While discussing the film rolls that cops found on Sy at the hotel, Det. Van Der Zee notes how there were only shots of items and random things inside the room, but not Will Yorkin and his mistress. Does this mean that Sy did not take any photos? Or did he possibly imagine the entire confrontation entirely? However, director Mark Romanek explains in the DVD commentary that there is definitely one way viewers should look at the ending.

Sy did what was done to him

As Redditors have pointed out over the years, Romanek and Robin Williams himself have both acknowledged the room for interpretation in "One Hour Photo," but they also agree that there's one main thing that's set in stone. "When [Sy's] fantasy of a wholesome family was shattered, he took matters into his own hands, and did precisely what was done to him: psychological abuse," explained u/adamzissou in a 2015 forum discussion about the film and its DVD commentary. "When he melts down to the detective, you can see that he's pulling from personal experiences, and the cop even says, 'it all makes sense now.'"

As for the missing pictures, most people agree that the reason they weren't on the film rolls was because Sy simply didn't take them. He wanted to torture Will Yorkin psychologically and make him feel how Sy felt when he was a child being photographed by his father. "Sy knew how psychologically damaging it was for him to be forced to take these pictures, so he wanted Will and [Maya] to feel the same for having an affair," said Redditor u/cheecha_meems. "Young Sy must have felt like he wasn't in control of his situation, but he WAS in control with Will & [Maya] in the only way he knew how: by using the same control tactics that his dad used on him." 

What does the final family photo mean?

After Sy's interrogation and emotional breakdown in front of the detective, an image of a smiling Sy fades into view. We then pan out to see the rest of the photo, which shows Sy standing next to Nina, Jakob (Dylan Smith), and Will, who has his arms around his wife and Sy. All four wear expressions of joy, yet it's perfectly understandable when you watch this scene if your face creates an expression of confusion. Much like the rest of "One Hour Photo," this moment is rather vague and lends itself to interpretation based on what the film at large divulged.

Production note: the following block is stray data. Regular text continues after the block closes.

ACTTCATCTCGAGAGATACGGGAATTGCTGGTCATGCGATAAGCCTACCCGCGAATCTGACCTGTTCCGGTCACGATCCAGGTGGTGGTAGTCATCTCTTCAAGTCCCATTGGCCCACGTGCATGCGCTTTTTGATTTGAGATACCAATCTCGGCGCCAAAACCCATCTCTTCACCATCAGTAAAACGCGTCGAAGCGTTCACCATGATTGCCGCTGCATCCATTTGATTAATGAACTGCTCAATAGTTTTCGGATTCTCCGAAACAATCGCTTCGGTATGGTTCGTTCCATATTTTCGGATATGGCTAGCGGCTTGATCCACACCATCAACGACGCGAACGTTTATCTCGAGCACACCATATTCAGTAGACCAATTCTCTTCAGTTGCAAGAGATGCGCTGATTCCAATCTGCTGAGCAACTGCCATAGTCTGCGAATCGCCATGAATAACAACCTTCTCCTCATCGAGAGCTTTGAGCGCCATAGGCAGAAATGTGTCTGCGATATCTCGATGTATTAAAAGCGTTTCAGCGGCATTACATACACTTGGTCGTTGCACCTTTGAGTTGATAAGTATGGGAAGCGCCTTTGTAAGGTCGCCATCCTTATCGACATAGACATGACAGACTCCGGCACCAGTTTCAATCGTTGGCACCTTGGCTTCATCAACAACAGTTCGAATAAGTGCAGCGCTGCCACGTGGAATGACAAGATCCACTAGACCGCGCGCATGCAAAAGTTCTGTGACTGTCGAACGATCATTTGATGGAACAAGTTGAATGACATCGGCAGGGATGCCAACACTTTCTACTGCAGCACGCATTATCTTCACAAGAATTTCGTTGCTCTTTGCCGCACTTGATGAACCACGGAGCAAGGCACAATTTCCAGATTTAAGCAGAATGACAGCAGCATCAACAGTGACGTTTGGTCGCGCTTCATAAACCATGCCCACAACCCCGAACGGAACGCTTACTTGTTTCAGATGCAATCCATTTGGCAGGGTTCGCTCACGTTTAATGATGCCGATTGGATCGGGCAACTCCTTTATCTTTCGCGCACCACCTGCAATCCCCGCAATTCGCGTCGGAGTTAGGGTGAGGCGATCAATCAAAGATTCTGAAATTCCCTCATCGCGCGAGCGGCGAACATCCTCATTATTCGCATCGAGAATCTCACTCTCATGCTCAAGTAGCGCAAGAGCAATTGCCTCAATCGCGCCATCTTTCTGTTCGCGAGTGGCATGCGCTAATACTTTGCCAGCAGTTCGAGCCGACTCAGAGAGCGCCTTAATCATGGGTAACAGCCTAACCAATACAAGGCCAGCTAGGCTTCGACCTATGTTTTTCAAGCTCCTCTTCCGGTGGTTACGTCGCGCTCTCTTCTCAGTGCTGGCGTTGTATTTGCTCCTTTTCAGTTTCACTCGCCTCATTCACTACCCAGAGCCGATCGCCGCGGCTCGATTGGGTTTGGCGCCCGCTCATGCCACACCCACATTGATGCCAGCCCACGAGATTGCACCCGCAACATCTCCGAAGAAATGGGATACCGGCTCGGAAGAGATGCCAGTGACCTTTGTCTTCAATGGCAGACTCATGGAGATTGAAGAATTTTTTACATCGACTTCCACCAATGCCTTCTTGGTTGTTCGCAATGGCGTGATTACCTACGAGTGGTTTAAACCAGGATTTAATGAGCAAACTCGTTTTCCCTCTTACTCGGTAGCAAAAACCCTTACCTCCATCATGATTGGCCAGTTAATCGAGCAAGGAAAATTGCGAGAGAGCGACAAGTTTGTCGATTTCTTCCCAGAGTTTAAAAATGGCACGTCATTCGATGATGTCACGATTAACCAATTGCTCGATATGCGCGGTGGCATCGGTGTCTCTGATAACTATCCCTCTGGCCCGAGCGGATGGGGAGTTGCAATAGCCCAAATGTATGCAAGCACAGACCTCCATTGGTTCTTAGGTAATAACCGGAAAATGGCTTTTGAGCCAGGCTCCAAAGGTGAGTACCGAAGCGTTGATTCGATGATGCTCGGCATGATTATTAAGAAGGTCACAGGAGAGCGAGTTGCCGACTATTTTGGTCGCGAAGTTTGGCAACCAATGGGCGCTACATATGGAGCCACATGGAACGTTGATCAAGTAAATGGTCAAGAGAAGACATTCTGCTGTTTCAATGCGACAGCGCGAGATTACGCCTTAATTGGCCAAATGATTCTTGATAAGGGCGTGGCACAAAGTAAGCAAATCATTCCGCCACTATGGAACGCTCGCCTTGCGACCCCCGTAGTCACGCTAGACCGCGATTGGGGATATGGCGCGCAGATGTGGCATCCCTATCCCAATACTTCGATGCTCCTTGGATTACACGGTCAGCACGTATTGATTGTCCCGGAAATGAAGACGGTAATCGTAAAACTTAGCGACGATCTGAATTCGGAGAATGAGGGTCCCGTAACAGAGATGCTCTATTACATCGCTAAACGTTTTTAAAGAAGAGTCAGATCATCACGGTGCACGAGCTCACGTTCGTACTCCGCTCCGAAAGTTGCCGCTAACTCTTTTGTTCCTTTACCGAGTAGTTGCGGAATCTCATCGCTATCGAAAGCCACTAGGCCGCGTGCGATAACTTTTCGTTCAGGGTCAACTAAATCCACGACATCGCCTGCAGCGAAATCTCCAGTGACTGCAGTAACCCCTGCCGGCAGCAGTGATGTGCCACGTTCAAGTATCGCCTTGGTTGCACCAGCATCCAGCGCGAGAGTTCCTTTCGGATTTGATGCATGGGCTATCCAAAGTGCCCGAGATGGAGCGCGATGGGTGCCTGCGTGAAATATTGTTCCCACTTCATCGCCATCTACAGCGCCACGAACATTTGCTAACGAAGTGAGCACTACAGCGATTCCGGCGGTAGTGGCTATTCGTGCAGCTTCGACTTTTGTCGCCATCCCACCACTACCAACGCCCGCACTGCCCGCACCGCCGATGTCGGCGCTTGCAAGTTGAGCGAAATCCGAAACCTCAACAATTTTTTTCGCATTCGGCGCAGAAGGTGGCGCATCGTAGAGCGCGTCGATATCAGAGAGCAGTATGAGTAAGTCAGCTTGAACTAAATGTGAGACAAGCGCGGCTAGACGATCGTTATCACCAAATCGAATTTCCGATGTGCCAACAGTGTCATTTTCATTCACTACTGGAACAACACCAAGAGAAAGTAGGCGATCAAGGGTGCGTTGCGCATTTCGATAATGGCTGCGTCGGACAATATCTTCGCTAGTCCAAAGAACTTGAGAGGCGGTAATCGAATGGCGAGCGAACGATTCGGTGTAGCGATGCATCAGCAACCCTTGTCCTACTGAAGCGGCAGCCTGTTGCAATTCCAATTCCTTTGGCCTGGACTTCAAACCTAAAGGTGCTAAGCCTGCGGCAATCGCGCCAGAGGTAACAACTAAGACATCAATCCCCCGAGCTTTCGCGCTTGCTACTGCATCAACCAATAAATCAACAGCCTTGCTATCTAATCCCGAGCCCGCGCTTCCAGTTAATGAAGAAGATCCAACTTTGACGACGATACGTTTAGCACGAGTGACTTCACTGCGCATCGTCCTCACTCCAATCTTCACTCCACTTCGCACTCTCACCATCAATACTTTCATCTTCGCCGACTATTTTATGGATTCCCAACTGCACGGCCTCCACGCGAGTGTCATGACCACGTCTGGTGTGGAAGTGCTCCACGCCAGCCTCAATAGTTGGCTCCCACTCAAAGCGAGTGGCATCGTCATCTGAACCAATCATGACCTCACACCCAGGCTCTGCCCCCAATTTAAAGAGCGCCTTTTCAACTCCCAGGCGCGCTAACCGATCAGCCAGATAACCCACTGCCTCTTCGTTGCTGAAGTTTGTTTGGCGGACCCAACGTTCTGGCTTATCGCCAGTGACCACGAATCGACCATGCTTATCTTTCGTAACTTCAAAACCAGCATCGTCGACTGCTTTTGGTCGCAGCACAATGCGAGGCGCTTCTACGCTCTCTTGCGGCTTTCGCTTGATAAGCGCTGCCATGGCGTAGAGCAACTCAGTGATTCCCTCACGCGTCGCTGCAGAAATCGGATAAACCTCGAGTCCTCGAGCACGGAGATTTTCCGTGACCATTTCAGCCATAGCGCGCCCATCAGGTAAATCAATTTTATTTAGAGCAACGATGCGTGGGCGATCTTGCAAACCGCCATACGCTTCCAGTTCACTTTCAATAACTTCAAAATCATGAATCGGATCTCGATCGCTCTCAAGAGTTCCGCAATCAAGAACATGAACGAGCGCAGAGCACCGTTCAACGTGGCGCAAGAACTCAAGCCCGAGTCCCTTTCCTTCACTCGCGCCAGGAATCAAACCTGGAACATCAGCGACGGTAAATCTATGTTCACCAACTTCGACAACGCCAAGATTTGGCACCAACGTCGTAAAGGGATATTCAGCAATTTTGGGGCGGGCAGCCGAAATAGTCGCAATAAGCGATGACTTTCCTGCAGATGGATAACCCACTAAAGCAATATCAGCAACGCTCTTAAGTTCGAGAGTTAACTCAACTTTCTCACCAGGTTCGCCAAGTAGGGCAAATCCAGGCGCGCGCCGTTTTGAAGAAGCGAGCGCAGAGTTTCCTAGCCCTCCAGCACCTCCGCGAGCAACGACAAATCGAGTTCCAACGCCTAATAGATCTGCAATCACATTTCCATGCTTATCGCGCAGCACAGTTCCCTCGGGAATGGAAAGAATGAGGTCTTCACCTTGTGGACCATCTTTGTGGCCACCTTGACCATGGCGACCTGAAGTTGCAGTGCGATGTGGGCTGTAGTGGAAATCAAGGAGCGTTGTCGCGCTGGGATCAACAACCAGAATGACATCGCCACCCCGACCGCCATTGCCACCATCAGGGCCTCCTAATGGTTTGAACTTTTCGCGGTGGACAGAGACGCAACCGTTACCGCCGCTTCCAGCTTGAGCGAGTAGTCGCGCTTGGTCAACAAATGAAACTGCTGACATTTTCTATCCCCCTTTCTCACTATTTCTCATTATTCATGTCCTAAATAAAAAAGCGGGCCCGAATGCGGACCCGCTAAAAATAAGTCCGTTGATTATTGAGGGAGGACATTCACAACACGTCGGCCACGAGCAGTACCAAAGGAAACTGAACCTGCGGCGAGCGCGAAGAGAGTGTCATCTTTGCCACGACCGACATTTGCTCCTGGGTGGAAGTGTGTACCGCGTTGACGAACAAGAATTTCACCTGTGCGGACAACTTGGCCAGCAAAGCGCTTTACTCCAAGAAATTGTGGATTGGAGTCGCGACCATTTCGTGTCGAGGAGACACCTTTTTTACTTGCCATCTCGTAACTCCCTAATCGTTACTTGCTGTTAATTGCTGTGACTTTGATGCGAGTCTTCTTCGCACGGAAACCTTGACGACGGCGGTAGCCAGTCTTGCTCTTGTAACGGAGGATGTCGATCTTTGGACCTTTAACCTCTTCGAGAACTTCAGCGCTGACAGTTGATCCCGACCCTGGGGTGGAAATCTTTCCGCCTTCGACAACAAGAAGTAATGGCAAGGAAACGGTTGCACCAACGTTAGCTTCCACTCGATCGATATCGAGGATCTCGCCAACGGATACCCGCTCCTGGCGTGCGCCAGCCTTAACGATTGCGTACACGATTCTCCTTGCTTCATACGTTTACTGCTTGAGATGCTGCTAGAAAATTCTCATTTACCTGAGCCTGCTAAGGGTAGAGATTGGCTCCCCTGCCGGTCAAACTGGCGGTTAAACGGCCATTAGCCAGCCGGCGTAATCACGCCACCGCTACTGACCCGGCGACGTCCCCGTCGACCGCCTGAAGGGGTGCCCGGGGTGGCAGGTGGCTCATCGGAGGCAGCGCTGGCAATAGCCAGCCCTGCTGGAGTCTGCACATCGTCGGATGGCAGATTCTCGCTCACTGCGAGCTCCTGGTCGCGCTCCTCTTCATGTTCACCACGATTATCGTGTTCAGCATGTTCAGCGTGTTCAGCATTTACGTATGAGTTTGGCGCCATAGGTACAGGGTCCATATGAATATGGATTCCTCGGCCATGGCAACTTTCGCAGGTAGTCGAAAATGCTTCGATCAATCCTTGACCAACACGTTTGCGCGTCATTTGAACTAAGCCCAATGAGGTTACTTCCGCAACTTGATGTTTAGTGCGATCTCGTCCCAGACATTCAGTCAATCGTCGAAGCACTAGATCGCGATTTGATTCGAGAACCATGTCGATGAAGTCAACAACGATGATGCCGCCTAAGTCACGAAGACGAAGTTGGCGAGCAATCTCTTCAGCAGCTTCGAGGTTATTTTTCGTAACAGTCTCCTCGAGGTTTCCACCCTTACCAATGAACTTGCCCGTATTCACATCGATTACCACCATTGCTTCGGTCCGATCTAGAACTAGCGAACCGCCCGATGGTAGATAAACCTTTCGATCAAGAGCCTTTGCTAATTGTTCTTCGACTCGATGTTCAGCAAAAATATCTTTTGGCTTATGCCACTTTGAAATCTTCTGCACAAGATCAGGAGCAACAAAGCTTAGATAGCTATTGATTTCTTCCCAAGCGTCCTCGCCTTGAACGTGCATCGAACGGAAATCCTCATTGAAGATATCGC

The most obvious read of this image is that it represents Sy's perceived dynamic with the Yorkin family. Though they didn't reciprocate, he always felt like a part of their unit by living vicariously through their pictures. As u/adamzissou put it, he "stitched himself into their lives." On the other hand, one could take this picture as Sy's image of himself after shedding light on Will and Maya's affair. By doing so, he could see himself as the protector of that perfect, pristine family image he clung to so tightly, which he may think deemed him worthy of their gratitude and acceptance. 

Now decades past its theatrical run, it stands to reason that the conclusion of "One Hour Photo" will remain a point of contention for decades to come.